706 Tasting Notes
When I first read about this tea, it sounded like a Zing Me substitute. When I smelled it, I was convinced. The staffer at my local DT also agrees. This is Zing Me, minus ginger and with the addition of yogurt, which I love. It lends a creaminess that put me in mind of a peach Campino hard candy, if anyone remembers those. I really enjoy it, and think that it is an acceptable Zing Me substitute. Also, it seems to be really hard to over-steep as this one was in the cup for at least 7 minutes and didn’t get bitter at all. After one sip, I bought 50 grams to take home. Yup.
Continuing on the mate learning curve, I’ve opted to try this sample from Fusion tea room. They sent me four of their flavoured mates, and I am excited to try them all. In the bag, this has a strong (though slightly artificial) mango aroma. Very ripe and sweet smelling. While steeping, the liquor is a vibrant yellow and the smell is still enticingly mango wafting through the apartment. The beau comments that it “looks like pear” and I think I also get a smell that is a bit like extremely ripe pears. Well done, beau!
For my Canadian friends, the mango smell is reminiscent of David’s Tea’s Mango Madness, which I quite enjoyed. When I get very close to the cup, I get a buttery almost coconut sort of smell. That worries me a bit, but it still smells more like mango than anything else. I’m not all that clear on what mate smells/tastes like yet as I’ve only had it flavoured, but nothing stands out that might be mate.
First sips are sweet mango. Not just ripe mango, but it tastes as if sugar has been added. There is no bitterness and nothing I can define as mate, this just really tastes like mango tea. As the cup cooled I found it seemed more and more sweet until it was a bit sweeter than I’d like, but I don’t know what contributed that. This was more mango flavoured than anything I’ve had before. Nice to have tried, but I don’t think I’ll buy more. Continued to learn that mate doesn’t give me an energy boost as I am strongly considering a nap right now. But at least I had yummy tea!
I’m amazed. It was David’s first birthday at the location near me today so I stopped in to celebrate, re-fill our Jungle JuJu and Honeybee. I decided to grab a cup of this to go, as I am trying a number of mate teas lately and find I am really enjoying them. Caffeine has no noticable effect on me, so they are really just another yummy field of tea for me.
As many know, I don’t really like chocolate in tea but have had such positive experiences today that I figured I’d try for it. And man, am I glad that I did!! This was delicious. At first, it was totally just chocolate and raspberry which isn’t a taste I liked but it totally worked. As it cooled, the chickory, chocolate and mate dominated with the raspberry fading out. I think I am going to go by 100 grams of this tomorrow, as it’s nice to have another delicious substitute for hot chocolate. Honestly, I’m so wowed. Well done David’s! Also, I think I might really like mate…woo!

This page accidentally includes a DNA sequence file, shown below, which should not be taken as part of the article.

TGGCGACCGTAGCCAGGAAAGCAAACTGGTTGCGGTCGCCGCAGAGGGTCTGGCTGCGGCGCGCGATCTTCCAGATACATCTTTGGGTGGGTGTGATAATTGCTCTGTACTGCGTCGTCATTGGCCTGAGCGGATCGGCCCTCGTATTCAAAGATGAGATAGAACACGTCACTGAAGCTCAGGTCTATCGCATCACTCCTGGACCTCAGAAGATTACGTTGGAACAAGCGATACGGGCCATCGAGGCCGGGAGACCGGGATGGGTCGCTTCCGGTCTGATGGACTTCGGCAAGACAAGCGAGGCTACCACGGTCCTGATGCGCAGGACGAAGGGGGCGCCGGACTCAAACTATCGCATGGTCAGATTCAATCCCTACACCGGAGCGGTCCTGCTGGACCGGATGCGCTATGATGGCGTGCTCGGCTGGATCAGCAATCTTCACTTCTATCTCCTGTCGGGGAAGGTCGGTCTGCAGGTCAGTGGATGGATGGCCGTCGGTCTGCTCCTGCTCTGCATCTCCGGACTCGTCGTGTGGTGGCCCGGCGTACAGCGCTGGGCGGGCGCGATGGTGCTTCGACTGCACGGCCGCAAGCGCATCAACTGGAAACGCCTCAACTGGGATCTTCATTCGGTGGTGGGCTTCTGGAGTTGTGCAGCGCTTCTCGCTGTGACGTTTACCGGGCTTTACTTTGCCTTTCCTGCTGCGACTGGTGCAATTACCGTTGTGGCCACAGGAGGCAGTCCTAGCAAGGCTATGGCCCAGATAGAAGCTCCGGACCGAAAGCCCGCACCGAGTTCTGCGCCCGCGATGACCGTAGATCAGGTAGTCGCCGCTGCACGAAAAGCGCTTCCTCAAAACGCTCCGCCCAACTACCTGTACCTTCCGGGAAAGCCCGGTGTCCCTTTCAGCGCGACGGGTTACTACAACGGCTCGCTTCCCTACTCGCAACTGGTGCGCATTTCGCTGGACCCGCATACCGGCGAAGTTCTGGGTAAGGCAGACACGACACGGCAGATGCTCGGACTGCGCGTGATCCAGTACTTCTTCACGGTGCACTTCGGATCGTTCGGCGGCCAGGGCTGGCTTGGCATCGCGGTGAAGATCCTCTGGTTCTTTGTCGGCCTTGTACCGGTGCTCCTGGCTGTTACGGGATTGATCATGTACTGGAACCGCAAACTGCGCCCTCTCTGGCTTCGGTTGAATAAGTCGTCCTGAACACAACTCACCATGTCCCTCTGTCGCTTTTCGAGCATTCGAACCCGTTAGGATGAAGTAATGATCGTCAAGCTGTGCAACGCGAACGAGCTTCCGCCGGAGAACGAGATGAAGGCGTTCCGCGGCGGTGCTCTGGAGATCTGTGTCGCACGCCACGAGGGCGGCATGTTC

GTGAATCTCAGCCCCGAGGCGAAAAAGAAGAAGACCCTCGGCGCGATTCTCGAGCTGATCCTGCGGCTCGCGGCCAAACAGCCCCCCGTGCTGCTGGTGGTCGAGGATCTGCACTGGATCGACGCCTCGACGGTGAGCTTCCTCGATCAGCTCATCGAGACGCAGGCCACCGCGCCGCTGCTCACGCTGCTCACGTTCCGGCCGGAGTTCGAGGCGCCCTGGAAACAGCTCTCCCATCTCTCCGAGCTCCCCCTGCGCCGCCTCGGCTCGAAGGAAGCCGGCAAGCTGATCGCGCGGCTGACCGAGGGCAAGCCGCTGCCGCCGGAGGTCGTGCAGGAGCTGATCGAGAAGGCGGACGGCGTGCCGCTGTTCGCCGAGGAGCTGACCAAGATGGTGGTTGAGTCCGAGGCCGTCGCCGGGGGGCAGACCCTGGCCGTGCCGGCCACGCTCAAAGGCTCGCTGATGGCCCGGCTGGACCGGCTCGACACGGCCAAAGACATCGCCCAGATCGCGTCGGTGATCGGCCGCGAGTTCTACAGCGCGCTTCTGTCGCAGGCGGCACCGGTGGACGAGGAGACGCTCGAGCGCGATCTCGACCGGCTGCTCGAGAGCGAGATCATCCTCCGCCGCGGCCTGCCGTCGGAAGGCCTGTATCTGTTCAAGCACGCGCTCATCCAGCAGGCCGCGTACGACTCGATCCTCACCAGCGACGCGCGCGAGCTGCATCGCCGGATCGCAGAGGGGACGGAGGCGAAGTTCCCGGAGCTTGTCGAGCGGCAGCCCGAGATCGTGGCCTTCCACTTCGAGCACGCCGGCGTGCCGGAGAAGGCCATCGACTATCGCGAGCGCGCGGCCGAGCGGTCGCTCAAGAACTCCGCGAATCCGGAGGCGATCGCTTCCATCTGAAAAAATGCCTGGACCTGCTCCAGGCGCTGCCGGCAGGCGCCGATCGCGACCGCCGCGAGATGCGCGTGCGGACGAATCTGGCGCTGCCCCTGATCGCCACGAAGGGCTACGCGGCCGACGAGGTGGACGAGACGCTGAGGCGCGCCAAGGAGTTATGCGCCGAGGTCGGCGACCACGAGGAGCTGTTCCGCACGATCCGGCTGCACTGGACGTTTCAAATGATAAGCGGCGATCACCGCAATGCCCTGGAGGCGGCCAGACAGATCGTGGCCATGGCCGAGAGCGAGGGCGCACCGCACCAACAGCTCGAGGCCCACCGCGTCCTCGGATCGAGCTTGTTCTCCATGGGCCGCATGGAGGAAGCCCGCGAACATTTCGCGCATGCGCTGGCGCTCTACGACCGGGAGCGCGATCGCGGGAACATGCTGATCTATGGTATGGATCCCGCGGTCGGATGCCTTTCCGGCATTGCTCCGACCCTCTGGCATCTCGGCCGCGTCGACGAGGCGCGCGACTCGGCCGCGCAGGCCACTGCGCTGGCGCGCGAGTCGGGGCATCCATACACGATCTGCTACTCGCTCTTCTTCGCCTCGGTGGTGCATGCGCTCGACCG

I did something radical this morning. I steeped a tea – this tea – to package specifications. It’s been so long since I had this that my taste memory is mostly gone but I do perceive some differences. Firstly, I actually got some vanilla flavour. Still no apple, but what the hey. Secondly, it’s actually a delightfully mild but spicy chai.
I used 2 tsp. (I can see why – white tea being so fluffy and all that in terms of volume it looks about the same as 1 tsp. of other teas) and steeped for 2 minutes. My water might have been too hot as I am at work, but it still worked out. I still had that weird smell I get from 52Teas Bai Mu Dan (I don’t notice it with other companies, I don’t know what’s up with that!) but it isn’t translating into the taste. I do get a white tea taste in the middle of the sip, which is also new for me and this tea. Either that or I have finally learned what white tea tastes like. Either way, yay!
Tea #1 of 12 from the exceptionally generous sampler package from Fusion Tea Room. Thanks, Fusion! I have been big into herbals and tisanes for years, and even when I go on a different kick (such as my recent fondness for unflavoured blacks) I always still enjoy them. This one smells very berry in the bag, with no discernible note over-ruling though I do think strongly of strawberries and raspberries. Steeped, it turns a deep red fairly quickly but the smell is muted quite a bit and I couldn’t pick out one particular scent.
First sips are berry, but gentle. The hibiscus does NOT come up as tart as I expected based on the colour but does add a little balanced tartness at the end of the sip. The lingering taste is of strawberry and raspberry (I would say more raspberry than anything) which is very exciting. I have very few teas that capture raspberry and this one does it. Of course, it is still a ‘berry melange’ and not just a cuppa raspberry tea, but it’s really enjoyable and surprisingly sweet. I’ve got to say, this raspberry note sort of blows me away. I think this could have done with a bit more steeping for full strength (I was worried about the hibiscus) but this first cup is excellent. The beau comments that it “tastes like a watered down juice. I like that.” : )